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Mayor Brown announces initiatives to adjust fines and fees on low-income Buffalo residents

Ryan Zunner

The latest phase of Buffalo’s reform agenda includes three new initiatives that will adjust fees and fines on low-income city residents.

Mayor Byron Brown called the initiatives an amnesty program that aimed at addressing economic inequalities in the city.

“The flat fees associated with these tickets may seem relatively small to some residents, while to others they are significant,” Brown said. “This program will allow the Buffalo Traffic Violations Agency to issue fines in accordance with one’s ability to pay.”

The traffic violations program is being called the Buffalo Motorist Assistance Program (BMAP), it will give residents who plead guilty to low-level moving and/or equipment violations an opportunity to present documents in court that show their income status. This program according to Mayor Brown will make fines equitable, while still maintaining a balance.

“This progressive sliding scale of fines for these types of tickets ensures poorer residents are not financially crippled by fines,” said Brown. “While at the same time maintaining a penalty structure that still dissuades.”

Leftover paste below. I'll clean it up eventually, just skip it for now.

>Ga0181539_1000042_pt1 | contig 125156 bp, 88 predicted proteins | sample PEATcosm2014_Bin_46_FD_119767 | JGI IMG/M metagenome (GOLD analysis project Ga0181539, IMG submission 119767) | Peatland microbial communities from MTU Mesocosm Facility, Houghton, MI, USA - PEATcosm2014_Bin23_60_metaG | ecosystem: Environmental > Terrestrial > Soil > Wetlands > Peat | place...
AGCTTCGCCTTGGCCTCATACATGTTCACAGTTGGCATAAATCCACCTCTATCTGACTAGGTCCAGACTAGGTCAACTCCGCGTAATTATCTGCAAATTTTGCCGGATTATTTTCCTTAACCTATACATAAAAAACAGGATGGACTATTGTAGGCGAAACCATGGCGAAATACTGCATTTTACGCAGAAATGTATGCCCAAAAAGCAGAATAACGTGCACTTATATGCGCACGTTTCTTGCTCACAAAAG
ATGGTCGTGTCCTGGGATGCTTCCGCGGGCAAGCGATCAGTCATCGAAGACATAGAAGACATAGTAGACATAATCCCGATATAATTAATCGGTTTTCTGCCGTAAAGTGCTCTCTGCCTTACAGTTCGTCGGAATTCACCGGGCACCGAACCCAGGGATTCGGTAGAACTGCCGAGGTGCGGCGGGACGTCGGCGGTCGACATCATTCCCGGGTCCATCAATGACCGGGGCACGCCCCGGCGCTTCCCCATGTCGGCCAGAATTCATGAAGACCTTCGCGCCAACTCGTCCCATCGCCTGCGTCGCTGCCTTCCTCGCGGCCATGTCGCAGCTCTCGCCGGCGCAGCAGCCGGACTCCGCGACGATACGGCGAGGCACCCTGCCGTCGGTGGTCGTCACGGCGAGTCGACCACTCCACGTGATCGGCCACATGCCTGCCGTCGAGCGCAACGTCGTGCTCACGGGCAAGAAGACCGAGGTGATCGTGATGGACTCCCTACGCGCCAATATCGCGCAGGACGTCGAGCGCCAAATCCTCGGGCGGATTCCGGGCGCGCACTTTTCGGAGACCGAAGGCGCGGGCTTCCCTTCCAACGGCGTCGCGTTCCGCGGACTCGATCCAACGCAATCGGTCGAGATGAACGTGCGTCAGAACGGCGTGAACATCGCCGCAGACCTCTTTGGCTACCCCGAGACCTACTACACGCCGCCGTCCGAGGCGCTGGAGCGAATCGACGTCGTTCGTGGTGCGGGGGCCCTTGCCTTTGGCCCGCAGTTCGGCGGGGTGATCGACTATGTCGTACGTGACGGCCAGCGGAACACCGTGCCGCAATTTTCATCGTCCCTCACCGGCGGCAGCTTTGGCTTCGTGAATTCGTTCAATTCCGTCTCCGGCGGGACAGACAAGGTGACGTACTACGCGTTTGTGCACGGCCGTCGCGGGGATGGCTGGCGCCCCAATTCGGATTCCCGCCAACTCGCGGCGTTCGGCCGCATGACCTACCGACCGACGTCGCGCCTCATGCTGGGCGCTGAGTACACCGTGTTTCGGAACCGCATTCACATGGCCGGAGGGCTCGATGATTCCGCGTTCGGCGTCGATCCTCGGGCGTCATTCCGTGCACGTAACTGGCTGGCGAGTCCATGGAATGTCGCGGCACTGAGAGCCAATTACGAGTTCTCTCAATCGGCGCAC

The announcements are part of Brown’s Buffalo Reform Agenda, announced in the wake of protests over racial inequality. 

The city is also reforming the way they collect water bills and service homes of low-income residents. That means an extended 12-month payment plan, and interest on bills and late fees are to be forgiven.  In order to be a part of the water bill amnesty program, homeowners must allow the isntallation of newer, advanced meters. 

The programs will go into effect July 1, and in total cover water bill late fees, low-level traffic violations, and waive late fees on parking tickets more than a year old, all based on income.

According to city records, more than 56,000 tickets will be eligble to have their late fees waived. 

Ryan Zunner joined WBFO in the summer of 2018 as an intern, before working his way up to reporter the following summer.
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